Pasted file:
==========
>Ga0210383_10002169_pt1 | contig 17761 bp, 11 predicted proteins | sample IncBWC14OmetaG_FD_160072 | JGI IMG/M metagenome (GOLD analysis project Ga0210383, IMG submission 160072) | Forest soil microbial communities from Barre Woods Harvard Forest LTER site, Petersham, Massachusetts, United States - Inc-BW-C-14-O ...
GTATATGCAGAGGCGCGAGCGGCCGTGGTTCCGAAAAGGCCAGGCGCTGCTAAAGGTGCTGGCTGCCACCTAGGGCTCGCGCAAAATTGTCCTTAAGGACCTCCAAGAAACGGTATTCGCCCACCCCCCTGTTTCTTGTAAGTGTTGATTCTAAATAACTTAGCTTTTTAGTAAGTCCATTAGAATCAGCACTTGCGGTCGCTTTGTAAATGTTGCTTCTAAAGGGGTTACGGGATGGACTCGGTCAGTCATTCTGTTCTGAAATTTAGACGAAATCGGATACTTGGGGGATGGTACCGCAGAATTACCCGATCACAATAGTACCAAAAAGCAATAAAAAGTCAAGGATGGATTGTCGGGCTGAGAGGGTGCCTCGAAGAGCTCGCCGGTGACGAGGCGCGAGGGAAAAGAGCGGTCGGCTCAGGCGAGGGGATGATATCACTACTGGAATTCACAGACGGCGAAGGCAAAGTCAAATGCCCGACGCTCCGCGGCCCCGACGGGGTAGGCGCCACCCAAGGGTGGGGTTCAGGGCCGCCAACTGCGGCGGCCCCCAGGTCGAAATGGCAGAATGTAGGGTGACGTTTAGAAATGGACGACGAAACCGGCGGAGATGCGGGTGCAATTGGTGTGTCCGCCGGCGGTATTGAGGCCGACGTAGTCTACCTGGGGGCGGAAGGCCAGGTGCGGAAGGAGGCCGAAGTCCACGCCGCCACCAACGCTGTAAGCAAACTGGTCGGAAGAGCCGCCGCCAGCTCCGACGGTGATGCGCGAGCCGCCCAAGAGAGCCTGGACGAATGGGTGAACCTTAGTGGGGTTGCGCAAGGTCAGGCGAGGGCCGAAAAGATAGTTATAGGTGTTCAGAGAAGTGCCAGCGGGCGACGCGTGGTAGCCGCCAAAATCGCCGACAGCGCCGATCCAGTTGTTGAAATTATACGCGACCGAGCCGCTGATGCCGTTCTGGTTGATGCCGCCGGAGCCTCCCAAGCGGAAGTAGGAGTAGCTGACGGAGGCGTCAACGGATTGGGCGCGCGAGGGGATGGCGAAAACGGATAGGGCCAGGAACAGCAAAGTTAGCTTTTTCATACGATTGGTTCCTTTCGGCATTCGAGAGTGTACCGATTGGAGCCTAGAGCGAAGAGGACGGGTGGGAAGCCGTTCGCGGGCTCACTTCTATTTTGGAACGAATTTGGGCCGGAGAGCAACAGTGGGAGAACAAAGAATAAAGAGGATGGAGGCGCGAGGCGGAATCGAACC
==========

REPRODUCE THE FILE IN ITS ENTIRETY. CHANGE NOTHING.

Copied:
>Ga0210383_10002169_pt1 | contig 17761 bp, 11 predicted proteins | sample IncBWC14OmetaG_FD_160072 | JGI IMG/M metagenome (GOLD analysis project Ga0210383, IMG submission 160072) | Forest soil microbial communities from Barre Woods Harvard Forest LTER site, Petersham, Massachusetts, United States - Inc-BW-C-14-O ...
GTATATGCAGAGGCGCGAGCGGCCGTGGTTCCGAAAAGGCCAGGCGCTGCTAAAGGTGCTGGCTGCCACCTAGGGCTCGCGCAAAATTGTCCTTAAGGACCTCCAAGAAACGGTATTCGCCCACCCCCCTGTTTCTTGTAAGTGTTGATTCTAAATAACTTAGCTTTTTAGTAAGTCCATTAGAATCAGCACTTGCGGTCGCTTTGTAAATGTTGCTTCTAAAGGGGTTACGGGATGGACTCGGTCAGTCATTCTGTTCTGAAATTTAGACGAAATCGGATACTTGGGGGATGGTACCGCAGAATTACCCGATCACAATAGTACCAAAAAGCAATAAAAAGTCAAGGATGGATTGTCGGGCTGAGAGGGTGCCTCGAAGAGCTCGCCGGTGACGAGGCGCGAGGGAAAAGAGCGGTCGGCTCAGGCGAGGGGATGATATCACTACTGGAATTCACAGACGGCGAAGGCAAAGTCAAATGCCCGACGCTCCGCGGCCCCGACGGGGTAGGCGCCACCCAAGGGTGGGGTTCAGGGCCGCCAACTGCGGCGGCCCCCAGGTCGAAATGGCAGAATGTAGGGTGACGTTTAGAAATGGACGACGAAACCGGCGGAGATGCGGGTGCAATTGGTGTGTCCGCCGGCGGTATTGAGGCCGACGTAGTCTACCTGGGGGCGGAAGGCCAGGTGCGGAAGGAGGCCGAAGTCCACGCCGCCACCAACGCTGTAAGCAAACTGGTCGGAAGAGCCGCCGCCAGCTCCGACGGTGATGCGCGAGCCGCCCAAGAGAGCCTGGACGAATGGGTGAACCTTAGTGGGGTTGCGCAAGGTCAGGCGAGGGCCGAAAAGATAGTTATAGGTGTTCAGAGAAGTGCCAGCGGGCGACGCGTGGTAGCCGCCAAAATCGCCGACAGCGCCGATCCAGTTGTTGAAATTATACGCGACCGAGCCGCTGATGCCGTTCTGGTTGATGCCGCCGGAGCCTCCCAAGCGGAAGTAGGAGTAGCTGACGGAGGCGTCAACGGATTGGGCGCGCGAGGGGATGGCGAAAACGGATAGGGCCAGGAACAGCAAAGTTAGCTTTTTCATACGATTGGTTCCTTTCGGCATTCGAGAGTGTACCGATTGGAGCCTAGAGCGAAGAGGACGGGTGGGAAGCCGTTCGCGGGCTCACTTCTATTTTGGAACGAATTTGGGCCGGAGAGCAACAGTGGGAGAACAAAGAATAAAGAGGATGGAGGCGCGAGGCGGAATCGAACC